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Moisture resistant self-lubricant coating for aerospace applications

Researchers of the CSIC at the Institute of Materials Science of Seville (ICMS)have developed a new material which reduces friction and is ideal for lubrication of components aimed to work in vacuum or space applications. This research has been selected as a cover in April’s issue of the ACS Applied Material & Interfaces magazineMost of these applications require keeping stable conditions of low friction and wear in order to guarantee the extreme reliability and precision of these mechanisms in a wide range of environmental conditions. In particular, the space mechanisms, ideally foreseen to operate in vacuum conditions, are exposed to  environmental conditions during the stages of assembly, previous testing and storage.The solid lubricant most commonly used for these applications (molybdenum sulfide, MoS2) is particularly sensitive to oxidation and environmental humidity.

Scientists at the Institute of Materials Science of Seville of the CSIC have developed a solid moisture resistant coating made of wolfram (metal also known as tungsten and commonly used as a filament of the incandescent lamps) and selenium (WSex). Its structure and chemical composition, which has been designed at the nanoscale by using the pulsed magnetron sputtering technique, enables the material to surpass the limitations of conventional lubricants based on  molybdenum sulfide.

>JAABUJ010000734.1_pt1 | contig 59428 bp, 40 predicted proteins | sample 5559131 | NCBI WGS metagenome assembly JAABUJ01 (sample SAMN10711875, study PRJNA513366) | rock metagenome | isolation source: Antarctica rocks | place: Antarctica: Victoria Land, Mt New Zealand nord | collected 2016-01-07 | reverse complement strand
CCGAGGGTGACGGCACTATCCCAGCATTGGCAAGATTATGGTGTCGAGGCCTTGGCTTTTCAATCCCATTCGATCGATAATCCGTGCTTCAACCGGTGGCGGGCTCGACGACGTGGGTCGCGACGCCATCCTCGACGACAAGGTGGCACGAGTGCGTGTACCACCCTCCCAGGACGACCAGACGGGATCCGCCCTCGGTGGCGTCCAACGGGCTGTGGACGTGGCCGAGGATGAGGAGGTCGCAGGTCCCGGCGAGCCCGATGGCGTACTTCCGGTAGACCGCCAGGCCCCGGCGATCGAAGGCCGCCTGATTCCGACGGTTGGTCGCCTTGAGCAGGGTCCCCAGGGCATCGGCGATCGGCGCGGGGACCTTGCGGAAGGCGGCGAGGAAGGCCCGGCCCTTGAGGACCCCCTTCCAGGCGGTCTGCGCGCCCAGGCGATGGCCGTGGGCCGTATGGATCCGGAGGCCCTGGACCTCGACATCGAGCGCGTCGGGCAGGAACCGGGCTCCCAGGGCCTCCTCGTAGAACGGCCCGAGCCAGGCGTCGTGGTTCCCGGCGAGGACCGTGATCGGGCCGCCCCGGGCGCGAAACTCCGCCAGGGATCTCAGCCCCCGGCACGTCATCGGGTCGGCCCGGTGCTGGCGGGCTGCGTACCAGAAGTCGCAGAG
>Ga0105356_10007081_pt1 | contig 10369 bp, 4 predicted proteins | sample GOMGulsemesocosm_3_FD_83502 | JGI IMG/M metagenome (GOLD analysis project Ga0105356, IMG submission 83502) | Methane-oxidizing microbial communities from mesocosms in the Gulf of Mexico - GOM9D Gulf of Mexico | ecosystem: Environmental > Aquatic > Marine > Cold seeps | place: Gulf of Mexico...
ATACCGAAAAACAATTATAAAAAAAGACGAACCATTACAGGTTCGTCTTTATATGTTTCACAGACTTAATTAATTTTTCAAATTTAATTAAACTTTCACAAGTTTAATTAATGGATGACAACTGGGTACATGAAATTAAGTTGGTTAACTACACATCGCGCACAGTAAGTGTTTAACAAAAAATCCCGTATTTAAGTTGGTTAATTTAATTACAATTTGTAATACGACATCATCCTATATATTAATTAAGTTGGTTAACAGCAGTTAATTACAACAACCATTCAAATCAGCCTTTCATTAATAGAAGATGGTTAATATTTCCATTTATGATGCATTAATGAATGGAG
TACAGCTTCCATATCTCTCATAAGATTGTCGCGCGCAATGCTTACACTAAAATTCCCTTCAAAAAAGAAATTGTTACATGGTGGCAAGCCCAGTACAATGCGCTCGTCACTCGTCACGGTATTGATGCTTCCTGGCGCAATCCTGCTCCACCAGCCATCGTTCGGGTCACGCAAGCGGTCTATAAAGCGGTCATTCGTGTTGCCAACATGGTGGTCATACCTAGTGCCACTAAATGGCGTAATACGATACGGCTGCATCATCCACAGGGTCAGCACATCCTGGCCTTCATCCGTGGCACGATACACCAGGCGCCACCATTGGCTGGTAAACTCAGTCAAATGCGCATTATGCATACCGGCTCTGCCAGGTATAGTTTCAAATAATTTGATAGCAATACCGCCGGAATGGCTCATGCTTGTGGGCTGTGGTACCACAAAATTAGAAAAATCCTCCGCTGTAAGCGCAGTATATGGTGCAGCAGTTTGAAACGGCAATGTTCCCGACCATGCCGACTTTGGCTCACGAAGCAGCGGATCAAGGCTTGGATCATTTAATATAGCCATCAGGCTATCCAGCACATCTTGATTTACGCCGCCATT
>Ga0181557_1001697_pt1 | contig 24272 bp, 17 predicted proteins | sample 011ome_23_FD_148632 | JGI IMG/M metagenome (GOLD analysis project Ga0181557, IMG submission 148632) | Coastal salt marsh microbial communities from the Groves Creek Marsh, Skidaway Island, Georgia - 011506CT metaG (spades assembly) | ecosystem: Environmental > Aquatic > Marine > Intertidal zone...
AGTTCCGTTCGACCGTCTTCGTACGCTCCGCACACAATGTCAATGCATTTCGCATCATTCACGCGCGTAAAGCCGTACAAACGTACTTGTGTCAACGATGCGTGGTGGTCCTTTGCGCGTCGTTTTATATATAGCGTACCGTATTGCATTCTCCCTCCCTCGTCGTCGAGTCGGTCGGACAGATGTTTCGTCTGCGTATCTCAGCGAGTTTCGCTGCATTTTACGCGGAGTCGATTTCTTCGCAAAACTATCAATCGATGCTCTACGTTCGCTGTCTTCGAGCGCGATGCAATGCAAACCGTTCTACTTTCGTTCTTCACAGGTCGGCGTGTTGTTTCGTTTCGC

“The novelty of this material lies in the tailored design of its structure”, says Juan Carlos Sánchez López of the CSIC’s Institute of Materials Science of  Seville, lead researcher of this project. “A progressive gradation of the material properties has been achieved through the synthesis: hard and metallic at the bottom, which provides a good adhesion to the substrate and a mechanical support, and, on the surface, soft and easy-sliding, which gives the lubricant capacity”.

This research has been recently published and selected as a cover in April’s issue of the ACS Applied Material & Interfaces magazine. The very promising results of this study, confirm the interest in carrying out deeper studies by means of a project or R+D collaboration in which the researchers of the ICMS would contribute with their experience and previous knowledge.

Contact:

Juan Carlos Sánchez López
Instituto de Ciencia de Materiales de Sevilla (CSIC-US)
41092 Sevilla (Spain)
Tel. +34-954489579
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